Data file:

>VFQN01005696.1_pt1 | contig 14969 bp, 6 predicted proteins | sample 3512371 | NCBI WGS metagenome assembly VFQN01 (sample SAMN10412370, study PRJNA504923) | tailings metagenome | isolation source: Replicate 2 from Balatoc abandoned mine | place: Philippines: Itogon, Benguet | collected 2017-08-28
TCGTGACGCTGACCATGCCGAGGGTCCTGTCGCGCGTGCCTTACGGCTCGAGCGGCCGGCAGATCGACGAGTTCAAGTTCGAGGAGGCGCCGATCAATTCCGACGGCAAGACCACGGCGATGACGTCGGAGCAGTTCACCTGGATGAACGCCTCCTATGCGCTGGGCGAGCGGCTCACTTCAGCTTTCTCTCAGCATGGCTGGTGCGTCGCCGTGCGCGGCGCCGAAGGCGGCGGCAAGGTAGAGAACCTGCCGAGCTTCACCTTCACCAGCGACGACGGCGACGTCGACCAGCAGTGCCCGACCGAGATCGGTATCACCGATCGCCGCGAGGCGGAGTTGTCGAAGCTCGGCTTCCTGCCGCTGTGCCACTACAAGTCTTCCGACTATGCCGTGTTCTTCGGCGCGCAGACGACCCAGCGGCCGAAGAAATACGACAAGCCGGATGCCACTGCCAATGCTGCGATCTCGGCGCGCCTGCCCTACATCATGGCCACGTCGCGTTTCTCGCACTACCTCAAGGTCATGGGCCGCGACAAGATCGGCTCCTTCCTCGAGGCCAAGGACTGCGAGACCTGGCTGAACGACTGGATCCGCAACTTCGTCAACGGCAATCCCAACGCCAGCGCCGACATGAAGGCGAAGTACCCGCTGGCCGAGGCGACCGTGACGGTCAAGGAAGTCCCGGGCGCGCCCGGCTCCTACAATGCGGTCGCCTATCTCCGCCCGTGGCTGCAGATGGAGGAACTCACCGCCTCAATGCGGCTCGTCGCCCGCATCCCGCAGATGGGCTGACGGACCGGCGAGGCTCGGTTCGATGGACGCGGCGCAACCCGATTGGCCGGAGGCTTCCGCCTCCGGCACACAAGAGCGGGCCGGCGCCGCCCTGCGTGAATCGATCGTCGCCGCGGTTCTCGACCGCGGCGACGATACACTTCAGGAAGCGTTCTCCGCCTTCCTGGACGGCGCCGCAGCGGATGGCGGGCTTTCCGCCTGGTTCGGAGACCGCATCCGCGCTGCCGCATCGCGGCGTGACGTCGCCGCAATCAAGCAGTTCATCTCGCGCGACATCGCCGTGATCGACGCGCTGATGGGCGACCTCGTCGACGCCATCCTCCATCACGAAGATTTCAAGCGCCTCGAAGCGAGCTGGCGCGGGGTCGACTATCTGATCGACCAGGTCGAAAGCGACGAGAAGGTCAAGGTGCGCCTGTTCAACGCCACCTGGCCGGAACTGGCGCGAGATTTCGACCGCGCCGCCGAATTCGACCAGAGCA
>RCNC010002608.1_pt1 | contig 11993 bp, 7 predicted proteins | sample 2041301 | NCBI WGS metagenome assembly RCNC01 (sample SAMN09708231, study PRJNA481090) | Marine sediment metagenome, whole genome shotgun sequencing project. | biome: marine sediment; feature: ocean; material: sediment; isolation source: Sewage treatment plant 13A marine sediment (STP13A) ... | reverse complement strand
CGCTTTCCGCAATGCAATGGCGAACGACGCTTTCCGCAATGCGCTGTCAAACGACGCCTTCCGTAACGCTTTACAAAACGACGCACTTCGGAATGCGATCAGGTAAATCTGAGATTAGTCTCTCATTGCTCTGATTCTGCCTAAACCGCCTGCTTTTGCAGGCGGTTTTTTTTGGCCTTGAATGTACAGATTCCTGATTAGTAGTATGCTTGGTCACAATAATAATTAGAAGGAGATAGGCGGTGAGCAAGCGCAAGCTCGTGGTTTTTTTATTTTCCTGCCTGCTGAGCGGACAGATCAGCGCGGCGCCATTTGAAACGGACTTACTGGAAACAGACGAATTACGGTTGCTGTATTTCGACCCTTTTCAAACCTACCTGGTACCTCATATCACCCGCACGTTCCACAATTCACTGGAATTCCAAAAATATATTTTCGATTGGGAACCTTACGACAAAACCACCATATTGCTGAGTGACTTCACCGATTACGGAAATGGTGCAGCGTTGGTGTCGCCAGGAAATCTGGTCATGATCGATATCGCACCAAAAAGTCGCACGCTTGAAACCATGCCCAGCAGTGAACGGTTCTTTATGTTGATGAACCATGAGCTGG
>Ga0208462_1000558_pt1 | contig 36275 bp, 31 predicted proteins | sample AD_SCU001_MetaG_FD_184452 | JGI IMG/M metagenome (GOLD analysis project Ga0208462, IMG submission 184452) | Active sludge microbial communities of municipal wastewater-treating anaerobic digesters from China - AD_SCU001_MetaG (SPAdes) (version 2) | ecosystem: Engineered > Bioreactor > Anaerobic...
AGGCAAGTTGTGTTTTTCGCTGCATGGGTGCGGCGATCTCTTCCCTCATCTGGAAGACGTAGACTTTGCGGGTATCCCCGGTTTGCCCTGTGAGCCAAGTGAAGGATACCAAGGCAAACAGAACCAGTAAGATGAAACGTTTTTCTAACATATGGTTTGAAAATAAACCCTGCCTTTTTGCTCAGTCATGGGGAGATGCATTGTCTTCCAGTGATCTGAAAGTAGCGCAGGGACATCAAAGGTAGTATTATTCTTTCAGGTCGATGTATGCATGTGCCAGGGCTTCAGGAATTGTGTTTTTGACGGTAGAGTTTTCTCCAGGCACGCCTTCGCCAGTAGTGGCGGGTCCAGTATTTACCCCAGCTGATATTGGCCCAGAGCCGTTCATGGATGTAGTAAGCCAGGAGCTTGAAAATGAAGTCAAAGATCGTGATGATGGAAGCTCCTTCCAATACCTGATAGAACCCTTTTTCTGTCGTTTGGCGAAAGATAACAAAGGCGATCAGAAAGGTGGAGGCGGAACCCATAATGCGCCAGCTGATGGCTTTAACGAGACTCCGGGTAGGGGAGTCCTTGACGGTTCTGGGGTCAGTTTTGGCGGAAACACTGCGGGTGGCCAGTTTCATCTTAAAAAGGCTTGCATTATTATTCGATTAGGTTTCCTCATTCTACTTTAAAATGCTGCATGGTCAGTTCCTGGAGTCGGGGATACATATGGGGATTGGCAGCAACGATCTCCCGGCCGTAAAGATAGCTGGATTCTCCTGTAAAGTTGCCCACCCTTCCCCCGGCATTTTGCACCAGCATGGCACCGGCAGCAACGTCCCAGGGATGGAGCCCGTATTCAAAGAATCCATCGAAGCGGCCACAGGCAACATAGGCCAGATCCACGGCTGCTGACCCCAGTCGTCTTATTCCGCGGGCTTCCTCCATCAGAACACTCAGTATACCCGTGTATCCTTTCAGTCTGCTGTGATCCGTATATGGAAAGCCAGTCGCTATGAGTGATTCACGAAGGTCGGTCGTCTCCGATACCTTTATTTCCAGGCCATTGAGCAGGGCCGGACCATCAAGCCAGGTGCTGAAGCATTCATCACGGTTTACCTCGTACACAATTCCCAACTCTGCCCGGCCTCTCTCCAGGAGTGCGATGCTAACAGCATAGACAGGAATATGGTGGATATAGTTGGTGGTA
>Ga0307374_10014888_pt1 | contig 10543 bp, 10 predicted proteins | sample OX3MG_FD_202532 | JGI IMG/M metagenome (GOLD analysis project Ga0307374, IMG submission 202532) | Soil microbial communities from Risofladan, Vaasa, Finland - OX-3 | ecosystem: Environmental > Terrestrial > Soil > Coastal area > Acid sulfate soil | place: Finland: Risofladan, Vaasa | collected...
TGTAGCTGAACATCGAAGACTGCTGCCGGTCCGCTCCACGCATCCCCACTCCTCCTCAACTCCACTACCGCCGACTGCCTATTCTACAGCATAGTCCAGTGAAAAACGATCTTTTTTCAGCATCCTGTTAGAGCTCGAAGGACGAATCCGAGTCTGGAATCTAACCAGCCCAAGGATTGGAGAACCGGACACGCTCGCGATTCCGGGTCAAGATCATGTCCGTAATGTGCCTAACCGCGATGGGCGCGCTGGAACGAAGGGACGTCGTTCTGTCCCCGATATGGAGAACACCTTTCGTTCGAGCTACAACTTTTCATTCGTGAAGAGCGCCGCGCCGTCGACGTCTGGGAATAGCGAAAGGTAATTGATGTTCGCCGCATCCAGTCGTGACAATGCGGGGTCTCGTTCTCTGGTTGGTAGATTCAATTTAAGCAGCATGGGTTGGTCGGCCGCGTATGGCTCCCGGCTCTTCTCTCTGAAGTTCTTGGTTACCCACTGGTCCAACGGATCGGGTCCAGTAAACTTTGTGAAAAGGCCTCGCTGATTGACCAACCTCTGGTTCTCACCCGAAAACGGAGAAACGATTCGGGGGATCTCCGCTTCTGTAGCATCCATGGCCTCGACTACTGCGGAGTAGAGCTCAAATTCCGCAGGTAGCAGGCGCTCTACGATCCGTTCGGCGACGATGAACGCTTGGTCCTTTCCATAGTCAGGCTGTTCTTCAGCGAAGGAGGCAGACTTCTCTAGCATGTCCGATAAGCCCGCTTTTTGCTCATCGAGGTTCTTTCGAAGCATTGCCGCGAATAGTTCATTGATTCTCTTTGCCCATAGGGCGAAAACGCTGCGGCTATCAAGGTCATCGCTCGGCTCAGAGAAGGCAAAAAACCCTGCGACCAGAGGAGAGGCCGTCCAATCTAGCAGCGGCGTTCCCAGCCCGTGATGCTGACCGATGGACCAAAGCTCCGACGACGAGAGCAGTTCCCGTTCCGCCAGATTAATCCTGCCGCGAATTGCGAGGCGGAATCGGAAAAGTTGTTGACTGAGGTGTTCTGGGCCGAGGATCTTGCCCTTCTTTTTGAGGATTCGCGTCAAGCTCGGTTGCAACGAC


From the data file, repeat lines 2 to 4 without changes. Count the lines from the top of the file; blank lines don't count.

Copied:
TCGTGACGCTGACCATGCCGAGGGTCCTGTCGCGCGTGCCTTACGGCTCGAGCGGCCGGCAGATCGACGAGTTCAAGTTCGAGGAGGCGCCGATCAATTCCGACGGCAAGACCACGGCGATGACGTCGGAGCAGTTCACCTGGATGAACGCCTCCTATGCGCTGGGCGAGCGGCTCACTTCAGCTTTCTCTCAGCATGGCTGGTGCGTCGCCGTGCGCGGCGCCGAAGGCGGCGGCAAGGTAGAGAACCTGCCGAGCTTCACCTTCACCAGCGACGACGGCGACGTCGACCAGCAGTGCCCGACCGAGATCGGTATCACCGATCGCCGCGAGGCGGAGTTGTCGAAGCTCGGCTTCCTGCCGCTGTGCCACTACAAGTCTTCCGACTATGCCGTGTTCTTCGGCGCGCAGACGACCCAGCGGCCGAAGAAATACGACAAGCCGGATGCCACTGCCAATGCTGCGATCTCGGCGCGCCTGCCCTACATCATGGCCACGTCGCGTTTCTCGCACTACCTCAAGGTCATGGGCCGCGACAAGATCGGCTCCTTCCTCGAGGCCAAGGACTGCGAGACCTGGCTGAACGACTGGATCCGCAACTTCGTCAACGGCAATCCCAACGCCAGCGCCGACATGAAGGCGAAGTACCCGCTGGCCGAGGCGACCGTGACGGTCAAGGAAGTCCCGGGCGCGCCCGGCTCCTACAATGCGGTCGCCTATCTCCGCCCGTGGCTGCAGATGGAGGAACTCACCGCCTCAATGCGGCTCGTCGCCCGCATCCCGCAGATGGGCTGACGGACCGGCGAGGCTCGGTTCGATGGACGCGGCGCAACCCGATTGGCCGGAGGCTTCCGCCTCCGGCACACAAGAGCGGGCCGGCGCCGCCCTGCGTGAATCGATCGTCGCCGCGGTTCTCGACCGCGGCGACGATACACTTCAGGAAGCGTTCTCCGCCTTCCTGGACGGCGCCGCAGCGGATGGCGGGCTTTCCGCCTGGTTCGGAGACCGCATCCGCGCTGCCGCATCGCGGCGTGACGTCGCCGCAATCAAGCAGTTCATCTCGCGCGACATCGCCGTGATCGACGCGCTGATGGGCGACCTCGTCGACGCCATCCTCCATCACGAAGATTTCAAGCGCCTCGAAGCGAGCTGGCGCGGGGTCGACTATCTGATCGACCAGGTCGAAAGCGACGAGAAGGTCAAGGTGCGCCTGTTCAACGCCACCTGGCCGGAACTGGCGCGAGATTTCGACCGCGCCGCCGAATTCGACCAGAGCA
>RCNC010002608.1_pt1 | contig 11993 bp, 7 predicted proteins | sample 2041301 | NCBI WGS metagenome assembly RCNC01 (sample SAMN09708231, study PRJNA481090) | Marine sediment metagenome, whole genome shotgun sequencing project. | biome: marine sediment; feature: ocean; material: sediment; isolation source: Sewage treatment plant 13A marine sediment (STP13A) ... | reverse complement strand
CGCTTTCCGCAATGCAATGGCGAACGACGCTTTCCGCAATGCGCTGTCAAACGACGCCTTCCGTAACGCTTTACAAAACGACGCACTTCGGAATGCGATCAGGTAAATCTGAGATTAGTCTCTCATTGCTCTGATTCTGCCTAAACCGCCTGCTTTTGCAGGCGGTTTTTTTTGGCCTTGAATGTACAGATTCCTGATTAGTAGTATGCTTGGTCACAATAATAATTAGAAGGAGATAGGCGGTGAGCAAGCGCAAGCTCGTGGTTTTTTTATTTTCCTGCCTGCTGAGCGGACAGATCAGCGCGGCGCCATTTGAAACGGACTTACTGGAAACAGACGAATTACGGTTGCTGTATTTCGACCCTTTTCAAACCTACCTGGTACCTCATATCACCCGCACGTTCCACAATTCACTGGAATTCCAAAAATATATTTTCGATTGGGAACCTTACGACAAAACCACCATATTGCTGAGTGACTTCACCGATTACGGAAATGGTGCAGCGTTGGTGTCGCCAGGAAATCTGGTCATGATCGATATCGCACCAAAAAGTCGCACGCTTGAAACCATGCCCAGCAGTGAACGGTTCTTTATGTTGATGAACCATGAGCTGG